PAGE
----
Comparing MML and VC, MML gives lower average errors in all tests except for N = 100, S/N ≤ 0.5. In these tests, VC almost always chose degree 0 or 1, whereas MML often selected a higher degree. Other results on other target functions suggest that VC outperforms MML only when, by virtue of the shape of the target function, low N or large noise, the best approximating polynomial is of degree 0 or 1. Even then, the MML average error is only about twice the VC average, whereas (as in most of the tests shown above), the VC error can be 10 or 20 times the MML error on average, indeed hundreds of times greater on some targets, as will appear below.
 The VC method is based on theory which does not assume that the target function belongs to the model family from which the approximation is drawn (in this case, the polynomials). MML, however, is in part motivated by theory which does make this assumption. It is curious that the only target/test conditions under which VC consistently betters MML are ones where this assumption is largely valid.
 Examination of the percentile points of the error distributions shows that the MML and VC median errors are usually close. The VC average error is increased by a small number of cases giving very large VC errors. For instance, the test with N = 30, S/N = 10 shows VC actually with a slightly smaller median error than MML, but with an average error about 20 times greater.
 The claim in CMV that although VC is based on worstcase bounds, it generally provides the best average error performance, is not supported by these results. Further, although CMV hints that the VC method has been designed to minimize the error exceeded in only 5% of cases, our results show that the 95th percentile of the VC error distribution is usually larger (often much larger) than the MML 95% point. For instance, the N = 10, S/N = 10 test shows 95% points of 9.4 (VC) versus 0.6 (MML).
4.2 A logarithmic function
Here, the target function is a segment of the Log function close to its divergence at zero. It is therefore quite difficult to approximate well with a polynomial of modest degree. The full results are presented.
 y = log (x + 1.01); Target mean = 0.275, SD about mean = 0.927, SD about 0 = 0.967 Minimum = 4.6052, Maximum = 0.6981 ,,,,,,,''''''' ,,,,,''''' ,,,,''''' ,,,''' ,,''' ,,'' ,' ,'' , ,' , ' ' , ::::::::::::::::::::::::::::::::::::::::::::;;;;; 1000 Cases, N = 20, S/N ratio 30.00 NoiseSD 0.032 MaxD 18 MaxD(VC) 11 KEY BEST; MML; VC; FPE; SCH; GCV; AV 0.0117; 0.0510; 0.5492; 1.4009; 1.4758; 1.0794; SD 0.0263; 0.2047; 8.2916; 11.0360; 11.1183; 10.6686; 5pc 0.0006; 0.0018; 0.0014; 0.0013; 0.0012; 0.0013; 25pc 0.0016; 0.0063; 0.0045; 0.0065; 0.0065; 0.0048; 50pc 0.0038; 0.0146; 0.0132; 0.0227; 0.0246; 0.0163; 75pc 0.0109; 0.0409; 0.0371; 0.1179; 0.1399; 0.0590; 95pc 0.0475; 0.1525; 0.2229; 2.6842; 3.0647; 1.2720; 99pc 0.1138; 0.5033; 7.3907; 23.5344; 24.0526; 13.8202; Max 0.4116; 4.0862; 240.2782; 240.2782; 240.2782; 240.2782;  DEG avERR CNT; avERR CNT; avERR CNT; avERR CNT; avERR CNT; avERR CNT; 0 ..... 0; ..... 0; ..... 0; ..... 0; ..... 0; ..... 0; 1 0.363 2; ..... 0; ..... 0; ..... 0; ..... 0; ..... 0; 2 0.175 2; 0.168 13; 0.151 6; 0.156 3; 0.156 3; 0.156 3; 3 0.088 16; 0.069 137; 0.084 54; 0.084 22; 0.069 15; 0.088 32; 4 0.037 41; 0.029 234; 0.035 151; 0.038 68; 0.053 58; 0.040 82; 5 0.029 70; 0.063 216; 0.020 216; 0.030 127; 0.028 114; 0.027 165; 6 0.012 137; 0.047 191; 0.114 192; 0.125 106; 0.155 100; 0.087 146; 7 0.009 189; 0.029 102; 0.871 162; 0.700 149; 0.723 145; 0.600 171; 8 0.006 192; 0.046 69; 2.321 116; 4.370 121; 3.881 137; 4.014 126; 9 0.004 149; 0.102 19; 1.126 73; 1.640 125; 1.678 127; 1.420 118; 10 0.003 104; 0.075 10; 0.775 25; 1.865 90; 1.820 96; 0.888 68; 11 0.003 58; 0.050 7; 0.066 5; 2.735 80; 2.504 88; 4.020 40; 12 0.003 27; 0.089 1;   1.219 40; 2.212 46; 1.063 24; 13 0.002 10; 0.504 1;   1.207 39; 1.246 38; 2.173 13; 14 0.002 2; ..... 0;   1.783 16; 1.586 18; 0.561 7; 15 0.001 1; ..... 0;   0.537 9; 0.537 9; 0.097 3; 16 ..... 0; ..... 0;   0.049 1; 0.251 2; ..... 0; 17 ..... 0; ..... 0;   8.295 3; 8.295 3; 0.229 2; 18 ..... 0; ..... 0;   0.004 1; 0.004 1; ..... 0;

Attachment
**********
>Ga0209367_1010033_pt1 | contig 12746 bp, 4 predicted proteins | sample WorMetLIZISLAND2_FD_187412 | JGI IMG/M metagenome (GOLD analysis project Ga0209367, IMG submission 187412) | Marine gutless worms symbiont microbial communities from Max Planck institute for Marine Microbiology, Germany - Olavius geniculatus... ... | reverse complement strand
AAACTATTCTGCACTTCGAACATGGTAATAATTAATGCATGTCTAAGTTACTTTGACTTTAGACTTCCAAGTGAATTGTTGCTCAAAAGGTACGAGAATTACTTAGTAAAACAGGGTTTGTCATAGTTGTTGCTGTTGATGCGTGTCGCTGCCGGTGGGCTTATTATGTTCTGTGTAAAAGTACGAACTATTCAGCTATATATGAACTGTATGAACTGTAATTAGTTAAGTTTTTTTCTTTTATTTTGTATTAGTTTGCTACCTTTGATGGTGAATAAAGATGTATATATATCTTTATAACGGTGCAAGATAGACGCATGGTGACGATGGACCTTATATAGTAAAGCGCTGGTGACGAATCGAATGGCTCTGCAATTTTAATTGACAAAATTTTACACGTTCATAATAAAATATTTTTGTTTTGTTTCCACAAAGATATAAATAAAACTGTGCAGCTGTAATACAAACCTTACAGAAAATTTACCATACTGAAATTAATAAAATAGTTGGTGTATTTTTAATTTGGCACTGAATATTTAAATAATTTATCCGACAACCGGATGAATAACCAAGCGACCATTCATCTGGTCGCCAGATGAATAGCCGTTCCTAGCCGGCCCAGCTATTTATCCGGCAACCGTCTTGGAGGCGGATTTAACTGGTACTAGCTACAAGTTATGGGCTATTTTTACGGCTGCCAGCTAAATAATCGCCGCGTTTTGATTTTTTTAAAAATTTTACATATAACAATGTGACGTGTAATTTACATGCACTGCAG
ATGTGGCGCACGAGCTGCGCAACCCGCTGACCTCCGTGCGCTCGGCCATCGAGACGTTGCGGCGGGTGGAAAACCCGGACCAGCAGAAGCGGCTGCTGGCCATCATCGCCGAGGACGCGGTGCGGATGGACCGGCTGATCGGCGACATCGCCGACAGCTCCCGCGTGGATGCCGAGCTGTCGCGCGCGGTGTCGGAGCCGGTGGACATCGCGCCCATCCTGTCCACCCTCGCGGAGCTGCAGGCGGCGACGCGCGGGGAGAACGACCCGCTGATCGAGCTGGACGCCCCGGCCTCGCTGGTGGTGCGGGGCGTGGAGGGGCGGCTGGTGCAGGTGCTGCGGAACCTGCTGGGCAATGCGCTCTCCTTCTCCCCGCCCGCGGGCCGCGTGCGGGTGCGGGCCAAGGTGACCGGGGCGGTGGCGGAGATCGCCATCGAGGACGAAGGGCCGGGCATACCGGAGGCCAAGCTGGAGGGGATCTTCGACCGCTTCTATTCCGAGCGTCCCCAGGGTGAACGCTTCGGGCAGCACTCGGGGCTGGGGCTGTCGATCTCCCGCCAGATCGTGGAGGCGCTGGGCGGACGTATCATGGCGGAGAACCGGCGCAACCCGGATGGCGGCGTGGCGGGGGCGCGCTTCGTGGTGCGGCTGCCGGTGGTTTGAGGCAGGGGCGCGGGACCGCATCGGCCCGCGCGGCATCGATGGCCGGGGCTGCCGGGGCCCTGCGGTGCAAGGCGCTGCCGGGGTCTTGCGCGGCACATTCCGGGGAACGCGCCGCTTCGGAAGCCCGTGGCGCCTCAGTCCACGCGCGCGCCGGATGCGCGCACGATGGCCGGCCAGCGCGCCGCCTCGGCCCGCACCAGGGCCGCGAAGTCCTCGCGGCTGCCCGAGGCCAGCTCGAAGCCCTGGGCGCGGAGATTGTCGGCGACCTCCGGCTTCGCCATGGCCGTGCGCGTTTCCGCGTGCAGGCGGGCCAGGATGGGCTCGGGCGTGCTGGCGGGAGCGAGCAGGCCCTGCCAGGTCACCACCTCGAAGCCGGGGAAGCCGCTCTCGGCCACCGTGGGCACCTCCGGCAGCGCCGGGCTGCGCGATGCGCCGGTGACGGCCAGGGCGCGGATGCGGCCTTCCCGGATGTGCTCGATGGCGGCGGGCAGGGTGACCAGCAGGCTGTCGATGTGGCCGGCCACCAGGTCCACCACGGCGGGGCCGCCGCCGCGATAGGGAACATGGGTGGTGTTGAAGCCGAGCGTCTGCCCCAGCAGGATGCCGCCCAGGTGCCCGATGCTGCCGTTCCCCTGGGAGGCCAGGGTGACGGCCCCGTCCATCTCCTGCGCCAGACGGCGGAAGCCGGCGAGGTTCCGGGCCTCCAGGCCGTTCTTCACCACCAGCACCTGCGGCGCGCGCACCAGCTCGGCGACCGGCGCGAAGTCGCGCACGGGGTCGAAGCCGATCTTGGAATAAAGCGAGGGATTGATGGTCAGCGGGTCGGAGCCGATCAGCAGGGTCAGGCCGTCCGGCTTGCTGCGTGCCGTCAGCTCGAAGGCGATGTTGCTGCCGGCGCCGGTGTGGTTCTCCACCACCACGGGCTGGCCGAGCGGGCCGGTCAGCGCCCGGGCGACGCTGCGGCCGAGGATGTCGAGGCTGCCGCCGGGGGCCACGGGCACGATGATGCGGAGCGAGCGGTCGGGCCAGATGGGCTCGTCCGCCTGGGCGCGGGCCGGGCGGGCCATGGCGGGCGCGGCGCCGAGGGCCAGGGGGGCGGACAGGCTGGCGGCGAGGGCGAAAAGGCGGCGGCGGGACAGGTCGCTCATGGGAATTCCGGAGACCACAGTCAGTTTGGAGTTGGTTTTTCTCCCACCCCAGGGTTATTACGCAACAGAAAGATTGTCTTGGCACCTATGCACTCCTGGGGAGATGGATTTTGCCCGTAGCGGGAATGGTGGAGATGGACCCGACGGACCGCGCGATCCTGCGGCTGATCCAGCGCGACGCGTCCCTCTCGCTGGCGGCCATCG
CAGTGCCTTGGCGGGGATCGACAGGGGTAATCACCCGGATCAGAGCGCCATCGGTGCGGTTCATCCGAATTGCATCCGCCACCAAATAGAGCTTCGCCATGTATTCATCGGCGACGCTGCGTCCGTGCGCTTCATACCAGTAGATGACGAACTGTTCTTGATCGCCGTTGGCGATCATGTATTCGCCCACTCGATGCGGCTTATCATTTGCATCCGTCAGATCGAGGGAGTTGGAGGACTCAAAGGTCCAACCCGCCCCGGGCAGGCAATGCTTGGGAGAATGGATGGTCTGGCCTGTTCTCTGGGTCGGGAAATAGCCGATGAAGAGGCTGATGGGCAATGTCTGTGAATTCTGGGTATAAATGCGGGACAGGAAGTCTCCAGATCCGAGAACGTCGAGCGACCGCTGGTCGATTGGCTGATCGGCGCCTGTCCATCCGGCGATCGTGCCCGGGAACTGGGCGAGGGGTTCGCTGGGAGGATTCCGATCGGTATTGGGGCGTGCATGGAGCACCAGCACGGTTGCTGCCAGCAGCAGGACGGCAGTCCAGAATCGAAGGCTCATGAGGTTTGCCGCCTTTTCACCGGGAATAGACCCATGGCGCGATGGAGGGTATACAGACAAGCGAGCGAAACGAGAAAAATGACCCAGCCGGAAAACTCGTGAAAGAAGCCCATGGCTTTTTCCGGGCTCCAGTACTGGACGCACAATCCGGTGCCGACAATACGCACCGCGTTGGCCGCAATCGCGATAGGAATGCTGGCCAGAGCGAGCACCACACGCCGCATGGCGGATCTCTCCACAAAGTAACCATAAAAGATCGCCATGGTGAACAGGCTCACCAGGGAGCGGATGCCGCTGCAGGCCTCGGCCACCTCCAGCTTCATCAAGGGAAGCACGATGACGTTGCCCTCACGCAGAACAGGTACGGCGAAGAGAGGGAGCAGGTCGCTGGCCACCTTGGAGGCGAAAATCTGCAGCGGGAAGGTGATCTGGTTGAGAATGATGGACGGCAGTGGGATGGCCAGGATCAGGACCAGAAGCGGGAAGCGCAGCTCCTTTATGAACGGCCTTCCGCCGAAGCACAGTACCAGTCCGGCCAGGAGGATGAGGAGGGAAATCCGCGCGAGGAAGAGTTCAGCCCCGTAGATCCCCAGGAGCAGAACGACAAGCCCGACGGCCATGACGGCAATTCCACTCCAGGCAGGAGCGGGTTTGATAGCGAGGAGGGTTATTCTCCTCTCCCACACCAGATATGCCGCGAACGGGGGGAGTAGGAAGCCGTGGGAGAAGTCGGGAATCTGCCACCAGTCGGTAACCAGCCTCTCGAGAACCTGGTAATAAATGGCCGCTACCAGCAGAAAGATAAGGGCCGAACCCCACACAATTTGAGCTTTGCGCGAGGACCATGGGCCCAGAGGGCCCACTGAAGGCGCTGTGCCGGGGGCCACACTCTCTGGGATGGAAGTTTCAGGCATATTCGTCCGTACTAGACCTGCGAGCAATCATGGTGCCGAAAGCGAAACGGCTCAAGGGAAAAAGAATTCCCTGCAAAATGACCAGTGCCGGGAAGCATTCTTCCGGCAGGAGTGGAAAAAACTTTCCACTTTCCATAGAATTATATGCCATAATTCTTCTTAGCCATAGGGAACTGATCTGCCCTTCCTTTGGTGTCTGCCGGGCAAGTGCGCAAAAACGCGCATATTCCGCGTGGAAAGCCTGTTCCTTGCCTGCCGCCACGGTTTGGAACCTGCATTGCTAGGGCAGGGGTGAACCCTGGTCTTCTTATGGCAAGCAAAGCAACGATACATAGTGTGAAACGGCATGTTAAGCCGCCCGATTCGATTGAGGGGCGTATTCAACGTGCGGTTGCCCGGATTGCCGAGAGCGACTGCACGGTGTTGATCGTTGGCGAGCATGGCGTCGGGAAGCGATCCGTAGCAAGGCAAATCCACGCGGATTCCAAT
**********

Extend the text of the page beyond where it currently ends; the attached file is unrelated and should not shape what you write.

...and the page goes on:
The above results again show a marked improvement of MML over VC, with the other three methods worse again. Note that the VC error quantiles up to the 75% mark are actually less than the MML quantiles: again it is the presence of a small number of very bad choices which lets VC down. It is interesting that VC's bad choices are not neccessarily of excessive degree. It made poor choices of polynomials of degrees 7, 8 and 9, and even some of degree 6, although MML also used these degrees frequently.